Digital philanthropists. That is not a far-fetched label for people who have chipped in part of their crypto assets into charity projects. Blockchain tech that fuels the NFTs has opened a new world of digital charity accessible from anywhere. Combine this with the fact that crypto enthusiasts are participative and likely to take action - and you have a whole new platform for generating funds for the good cause. But what good causes are we talking about?
New to the crypto world? A quick briefing: blockchain is a decentralised global network that runs on thousands of computers without a central ‘mastermind’ - hence the word ‘decentralised’. The computers form a chain of blocks, resembling a large record book with infinite pages. Every record inscription to the network database happens in the whole network at the same time. Double entries (and double payments, etc.) are thus impossible - the network is the master megabrain itself. Why is this important? Let’s detour to NFTs.
NFT stands for Non-Fungible Token. Tokens are ‘particles’ of the blockchain database, which you can use for various purposes. And thanks to the blockchain technology, they can’t be duplicated - remember the part about double entries? Non-fungible in this niche means ‘I own it and no other person does, even though it’s just a fragment of digital data, you get me?’
Non-Fungible Tokens can be basically anything, but their most popular manifestation are graphic images. Therefore many people, if they say ‘I just bought a cool new NFT’, they most likely mean an NFT image, which they have purchased on one of the numerous digital marketplaces such as OpenSea. By virtue of the blockchain, one can become a sole owner of the digital art, thanks to the unique record in the blockchain database of his ownership. This shall not be revoked until the owner decides to sell the image to another fan of NFT art.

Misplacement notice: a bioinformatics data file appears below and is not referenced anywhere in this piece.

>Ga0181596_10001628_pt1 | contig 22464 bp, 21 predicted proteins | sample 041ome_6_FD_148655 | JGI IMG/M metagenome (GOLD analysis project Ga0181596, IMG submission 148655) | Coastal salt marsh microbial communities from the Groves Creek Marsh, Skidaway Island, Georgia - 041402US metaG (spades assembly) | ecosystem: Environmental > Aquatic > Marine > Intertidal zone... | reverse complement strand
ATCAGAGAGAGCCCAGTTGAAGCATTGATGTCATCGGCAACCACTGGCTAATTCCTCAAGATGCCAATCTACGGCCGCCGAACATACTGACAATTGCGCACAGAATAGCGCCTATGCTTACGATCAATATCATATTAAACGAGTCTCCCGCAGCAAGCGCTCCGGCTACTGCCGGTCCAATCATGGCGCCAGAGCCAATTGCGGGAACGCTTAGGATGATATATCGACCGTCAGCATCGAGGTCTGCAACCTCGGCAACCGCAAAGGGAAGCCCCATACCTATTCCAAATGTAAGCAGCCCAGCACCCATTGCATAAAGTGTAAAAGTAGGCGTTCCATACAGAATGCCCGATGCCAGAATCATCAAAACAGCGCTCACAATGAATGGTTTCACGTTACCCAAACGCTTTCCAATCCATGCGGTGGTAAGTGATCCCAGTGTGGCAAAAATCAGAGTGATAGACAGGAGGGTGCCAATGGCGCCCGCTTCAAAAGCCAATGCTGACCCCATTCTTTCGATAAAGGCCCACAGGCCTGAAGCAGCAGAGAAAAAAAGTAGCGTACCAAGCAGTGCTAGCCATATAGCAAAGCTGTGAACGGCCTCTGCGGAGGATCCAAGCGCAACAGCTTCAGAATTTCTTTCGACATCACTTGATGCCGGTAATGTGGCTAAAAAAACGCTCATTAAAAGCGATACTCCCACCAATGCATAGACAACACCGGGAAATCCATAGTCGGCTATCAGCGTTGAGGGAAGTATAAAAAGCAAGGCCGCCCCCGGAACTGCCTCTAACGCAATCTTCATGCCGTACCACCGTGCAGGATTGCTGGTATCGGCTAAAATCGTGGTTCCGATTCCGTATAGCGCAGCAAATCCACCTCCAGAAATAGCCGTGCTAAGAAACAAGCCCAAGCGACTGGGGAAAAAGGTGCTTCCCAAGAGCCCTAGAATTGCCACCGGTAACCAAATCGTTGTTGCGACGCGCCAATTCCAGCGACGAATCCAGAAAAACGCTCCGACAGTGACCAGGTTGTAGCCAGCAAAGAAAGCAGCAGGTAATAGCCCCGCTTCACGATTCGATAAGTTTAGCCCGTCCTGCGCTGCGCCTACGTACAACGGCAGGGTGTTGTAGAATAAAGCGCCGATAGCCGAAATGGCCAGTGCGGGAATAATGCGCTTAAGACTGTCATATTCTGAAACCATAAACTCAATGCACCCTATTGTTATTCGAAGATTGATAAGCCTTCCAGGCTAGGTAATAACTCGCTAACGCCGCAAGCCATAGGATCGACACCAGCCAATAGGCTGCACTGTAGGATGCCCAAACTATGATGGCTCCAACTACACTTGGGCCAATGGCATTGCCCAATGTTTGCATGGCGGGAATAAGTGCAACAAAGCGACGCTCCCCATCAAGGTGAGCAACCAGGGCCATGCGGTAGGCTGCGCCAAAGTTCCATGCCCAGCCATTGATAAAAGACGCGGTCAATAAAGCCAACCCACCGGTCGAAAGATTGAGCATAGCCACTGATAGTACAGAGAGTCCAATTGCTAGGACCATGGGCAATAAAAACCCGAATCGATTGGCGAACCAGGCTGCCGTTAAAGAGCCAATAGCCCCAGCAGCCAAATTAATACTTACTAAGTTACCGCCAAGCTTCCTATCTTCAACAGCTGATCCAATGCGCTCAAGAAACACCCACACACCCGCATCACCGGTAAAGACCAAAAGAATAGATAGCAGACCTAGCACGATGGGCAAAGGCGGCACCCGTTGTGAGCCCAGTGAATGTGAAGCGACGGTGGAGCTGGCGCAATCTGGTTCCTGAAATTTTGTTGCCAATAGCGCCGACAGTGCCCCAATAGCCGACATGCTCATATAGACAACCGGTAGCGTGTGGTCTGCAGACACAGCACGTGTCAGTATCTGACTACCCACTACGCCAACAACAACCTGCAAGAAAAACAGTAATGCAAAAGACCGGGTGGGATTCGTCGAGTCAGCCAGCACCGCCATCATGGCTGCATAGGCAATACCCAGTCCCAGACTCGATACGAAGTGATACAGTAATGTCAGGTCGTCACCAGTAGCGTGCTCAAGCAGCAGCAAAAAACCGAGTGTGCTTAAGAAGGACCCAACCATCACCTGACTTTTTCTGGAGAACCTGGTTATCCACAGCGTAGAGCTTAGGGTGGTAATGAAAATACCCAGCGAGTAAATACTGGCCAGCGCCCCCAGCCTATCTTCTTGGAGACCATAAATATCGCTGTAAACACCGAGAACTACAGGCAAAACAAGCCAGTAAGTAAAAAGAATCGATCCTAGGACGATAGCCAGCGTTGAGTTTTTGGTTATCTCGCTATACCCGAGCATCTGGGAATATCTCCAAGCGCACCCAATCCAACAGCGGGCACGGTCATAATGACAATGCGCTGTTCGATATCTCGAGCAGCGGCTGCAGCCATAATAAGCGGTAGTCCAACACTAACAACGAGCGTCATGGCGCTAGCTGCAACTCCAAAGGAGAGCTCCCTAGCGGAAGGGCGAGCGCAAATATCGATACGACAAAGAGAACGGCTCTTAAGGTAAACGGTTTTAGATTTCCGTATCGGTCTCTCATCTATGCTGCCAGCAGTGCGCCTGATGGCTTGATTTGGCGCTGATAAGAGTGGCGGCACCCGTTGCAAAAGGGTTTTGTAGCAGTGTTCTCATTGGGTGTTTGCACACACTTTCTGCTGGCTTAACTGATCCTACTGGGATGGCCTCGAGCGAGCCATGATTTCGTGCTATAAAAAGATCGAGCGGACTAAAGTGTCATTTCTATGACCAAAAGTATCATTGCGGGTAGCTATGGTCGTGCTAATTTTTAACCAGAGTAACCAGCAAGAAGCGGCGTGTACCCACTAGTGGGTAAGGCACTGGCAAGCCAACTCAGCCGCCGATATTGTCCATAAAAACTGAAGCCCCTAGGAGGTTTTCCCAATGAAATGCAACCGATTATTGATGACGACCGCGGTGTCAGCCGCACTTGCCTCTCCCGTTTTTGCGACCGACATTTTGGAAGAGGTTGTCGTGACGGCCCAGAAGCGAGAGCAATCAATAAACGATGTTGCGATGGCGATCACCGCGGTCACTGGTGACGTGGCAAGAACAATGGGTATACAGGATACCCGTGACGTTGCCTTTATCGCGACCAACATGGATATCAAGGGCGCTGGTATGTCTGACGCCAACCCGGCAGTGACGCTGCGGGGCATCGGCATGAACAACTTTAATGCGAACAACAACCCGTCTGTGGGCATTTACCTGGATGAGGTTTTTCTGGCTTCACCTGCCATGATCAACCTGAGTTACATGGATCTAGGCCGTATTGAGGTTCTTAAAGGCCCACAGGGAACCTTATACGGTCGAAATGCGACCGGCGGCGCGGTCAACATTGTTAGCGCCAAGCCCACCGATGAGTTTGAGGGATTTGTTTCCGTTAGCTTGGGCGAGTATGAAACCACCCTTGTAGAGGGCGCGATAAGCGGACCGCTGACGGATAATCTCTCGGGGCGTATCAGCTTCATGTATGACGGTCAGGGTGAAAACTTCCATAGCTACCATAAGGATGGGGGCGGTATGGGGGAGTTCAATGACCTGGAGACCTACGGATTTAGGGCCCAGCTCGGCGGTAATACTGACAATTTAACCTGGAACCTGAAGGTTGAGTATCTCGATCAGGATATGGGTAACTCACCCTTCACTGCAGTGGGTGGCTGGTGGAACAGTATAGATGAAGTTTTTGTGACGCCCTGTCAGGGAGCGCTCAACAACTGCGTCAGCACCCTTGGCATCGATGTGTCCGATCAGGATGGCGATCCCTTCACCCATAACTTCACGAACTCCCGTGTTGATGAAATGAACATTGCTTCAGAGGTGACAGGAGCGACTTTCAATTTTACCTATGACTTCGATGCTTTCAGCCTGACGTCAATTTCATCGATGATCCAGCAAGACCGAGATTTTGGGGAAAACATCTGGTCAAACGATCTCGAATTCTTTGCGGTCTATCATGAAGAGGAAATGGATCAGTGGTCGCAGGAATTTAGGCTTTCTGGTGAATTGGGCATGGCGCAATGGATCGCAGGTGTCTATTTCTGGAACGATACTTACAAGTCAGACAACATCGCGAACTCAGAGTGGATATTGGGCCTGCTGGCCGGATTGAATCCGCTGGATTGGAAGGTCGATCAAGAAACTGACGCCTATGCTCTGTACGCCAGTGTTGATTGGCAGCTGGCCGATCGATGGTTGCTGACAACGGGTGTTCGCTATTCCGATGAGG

And this is the moment where charity steps in. Many people out there like to share and help. But it gets a tad easier if you get something nice in exchange too. Like a non-fungible token of gratitude. Why not get a NFT image as a counter value instead of a badge from the girl scouts in this case? Very good assumption. Let us share the good news - it already works and is a great success.
Pay a visit to the Giving Block. A pun obviously referring to the blockchain is a hub for charity projects. Fundraising for schools, NGOs, women empowerment, anti-war funds - you name it. Anyone can become a donor by just simply donating a bit of your crypto funds to the project of your likes.
NFT charity is an option for both individuals and companies. Are you on your own? Go get yourself some dolphins. Not real ones of course, but their cartoon NFT counterparts. Dainty Dolphins donate a percentage of income from their minted adorable dolphin NFTs to an eco project chosen by the buyers. Fun fact: the project started simply from adoration of the beautiful creatures, but the NFT community has nudged the project into philanthropy. Never underestimate the crypto enthusiasts.
Large companies have been swimming in the NFT pool for some time already. And they came up with their own interesting ideas on how to help. Coca Cola has introduced their own unique NFT images, such as Coca Cola friendship cards. Moreover, they made an NFT auction for a coca-cola refrigerator (a real one in this case). The generated money of $575,883 was donated to Special Olympics International.
War victims have a safety net in the crypto world too. Globally awarded graphic designer Mykola Kovalenko has been making one anti-war poster since the day the aggression in Ukraine started. He offers these pictures of high personal value as NFTs in the global campaign “BLOCK war with art. Start a CHAIN” with the help of his home ad agency International Effectivity. 80% of the generated funds will be used to support war victims in Ukraine.